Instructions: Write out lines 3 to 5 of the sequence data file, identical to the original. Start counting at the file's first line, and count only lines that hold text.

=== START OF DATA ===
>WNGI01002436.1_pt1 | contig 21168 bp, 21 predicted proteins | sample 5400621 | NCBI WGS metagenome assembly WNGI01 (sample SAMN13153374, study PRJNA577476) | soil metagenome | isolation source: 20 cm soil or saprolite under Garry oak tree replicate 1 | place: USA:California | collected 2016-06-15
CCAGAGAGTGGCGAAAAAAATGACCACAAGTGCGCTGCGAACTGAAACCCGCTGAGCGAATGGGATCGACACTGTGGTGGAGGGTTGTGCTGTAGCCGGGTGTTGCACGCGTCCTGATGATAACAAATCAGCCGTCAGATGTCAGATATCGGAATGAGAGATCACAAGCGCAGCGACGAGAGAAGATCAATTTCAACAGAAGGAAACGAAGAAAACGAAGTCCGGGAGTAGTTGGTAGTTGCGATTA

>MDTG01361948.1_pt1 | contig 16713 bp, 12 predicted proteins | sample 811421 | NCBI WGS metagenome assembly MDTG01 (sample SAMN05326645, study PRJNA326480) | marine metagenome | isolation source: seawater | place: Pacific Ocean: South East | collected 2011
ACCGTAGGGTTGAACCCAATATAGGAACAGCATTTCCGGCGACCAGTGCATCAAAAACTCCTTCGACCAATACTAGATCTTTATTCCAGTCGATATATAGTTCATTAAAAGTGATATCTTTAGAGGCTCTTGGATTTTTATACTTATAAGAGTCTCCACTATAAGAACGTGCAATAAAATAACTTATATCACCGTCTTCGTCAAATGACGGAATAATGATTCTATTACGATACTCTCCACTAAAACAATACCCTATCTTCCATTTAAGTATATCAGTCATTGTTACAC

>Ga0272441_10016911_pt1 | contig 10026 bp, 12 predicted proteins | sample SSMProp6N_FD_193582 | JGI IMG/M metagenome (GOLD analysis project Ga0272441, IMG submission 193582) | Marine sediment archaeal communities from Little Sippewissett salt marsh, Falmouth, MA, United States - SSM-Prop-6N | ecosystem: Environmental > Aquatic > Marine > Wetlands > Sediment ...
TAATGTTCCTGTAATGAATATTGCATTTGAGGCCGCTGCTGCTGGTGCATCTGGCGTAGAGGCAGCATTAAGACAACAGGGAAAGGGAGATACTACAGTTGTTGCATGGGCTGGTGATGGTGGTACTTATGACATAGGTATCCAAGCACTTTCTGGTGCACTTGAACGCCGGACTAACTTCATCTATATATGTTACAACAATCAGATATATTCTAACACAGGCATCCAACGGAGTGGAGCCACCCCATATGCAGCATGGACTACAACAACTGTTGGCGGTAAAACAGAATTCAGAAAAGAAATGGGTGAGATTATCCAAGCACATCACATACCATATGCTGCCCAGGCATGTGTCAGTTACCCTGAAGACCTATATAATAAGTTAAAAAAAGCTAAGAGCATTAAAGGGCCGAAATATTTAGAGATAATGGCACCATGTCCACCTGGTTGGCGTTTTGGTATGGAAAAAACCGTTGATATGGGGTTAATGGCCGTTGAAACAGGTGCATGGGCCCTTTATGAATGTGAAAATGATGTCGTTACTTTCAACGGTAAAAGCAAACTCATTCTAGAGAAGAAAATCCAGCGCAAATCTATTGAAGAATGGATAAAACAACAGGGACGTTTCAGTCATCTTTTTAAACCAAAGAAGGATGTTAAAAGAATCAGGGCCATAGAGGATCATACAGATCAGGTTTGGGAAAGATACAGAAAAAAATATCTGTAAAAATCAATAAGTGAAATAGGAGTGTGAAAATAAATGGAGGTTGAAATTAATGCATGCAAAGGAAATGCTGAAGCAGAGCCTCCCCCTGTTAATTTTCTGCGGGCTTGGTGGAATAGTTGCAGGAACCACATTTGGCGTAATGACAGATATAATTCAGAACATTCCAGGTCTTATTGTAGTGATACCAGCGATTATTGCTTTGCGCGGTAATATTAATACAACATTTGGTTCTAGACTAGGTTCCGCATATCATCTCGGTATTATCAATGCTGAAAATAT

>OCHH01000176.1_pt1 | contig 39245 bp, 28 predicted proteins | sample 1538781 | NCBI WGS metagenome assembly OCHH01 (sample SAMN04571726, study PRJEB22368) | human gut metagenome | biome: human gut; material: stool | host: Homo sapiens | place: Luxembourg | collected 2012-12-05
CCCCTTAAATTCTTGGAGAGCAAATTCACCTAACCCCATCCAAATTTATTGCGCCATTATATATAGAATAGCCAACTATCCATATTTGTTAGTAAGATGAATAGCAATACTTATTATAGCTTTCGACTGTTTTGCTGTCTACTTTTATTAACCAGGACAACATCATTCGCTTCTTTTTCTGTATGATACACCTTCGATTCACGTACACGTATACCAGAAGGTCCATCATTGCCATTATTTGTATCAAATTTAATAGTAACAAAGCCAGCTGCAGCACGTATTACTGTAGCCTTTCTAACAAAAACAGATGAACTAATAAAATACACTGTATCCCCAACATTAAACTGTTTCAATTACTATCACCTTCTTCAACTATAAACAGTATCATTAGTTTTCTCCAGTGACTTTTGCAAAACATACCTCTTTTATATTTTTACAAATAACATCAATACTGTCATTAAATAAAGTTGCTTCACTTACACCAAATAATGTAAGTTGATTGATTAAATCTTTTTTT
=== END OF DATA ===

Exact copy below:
>MDTG01361948.1_pt1 | contig 16713 bp, 12 predicted proteins | sample 811421 | NCBI WGS metagenome assembly MDTG01 (sample SAMN05326645, study PRJNA326480) | marine metagenome | isolation source: seawater | place: Pacific Ocean: South East | collected 2011
ACCGTAGGGTTGAACCCAATATAGGAACAGCATTTCCGGCGACCAGTGCATCAAAAACTCCTTCGACCAATACTAGATCTTTATTCCAGTCGATATATAGTTCATTAAAAGTGATATCTTTAGAGGCTCTTGGATTTTTATACTTATAAGAGTCTCCACTATAAGAACGTGCAATAAAATAACTTATATCACCGTCTTCGTCAAATGACGGAATAATGATTCTATTACGATACTCTCCACTAAAACAATACCCTATCTTCCATTTAAGTATATCAGTCATTGTTACAC

>Ga0272441_10016911_pt1 | contig 10026 bp, 12 predicted proteins | sample SSMProp6N_FD_193582 | JGI IMG/M metagenome (GOLD analysis project Ga0272441, IMG submission 193582) | Marine sediment archaeal communities from Little Sippewissett salt marsh, Falmouth, MA, United States - SSM-Prop-6N | ecosystem: Environmental > Aquatic > Marine > Wetlands > Sediment ...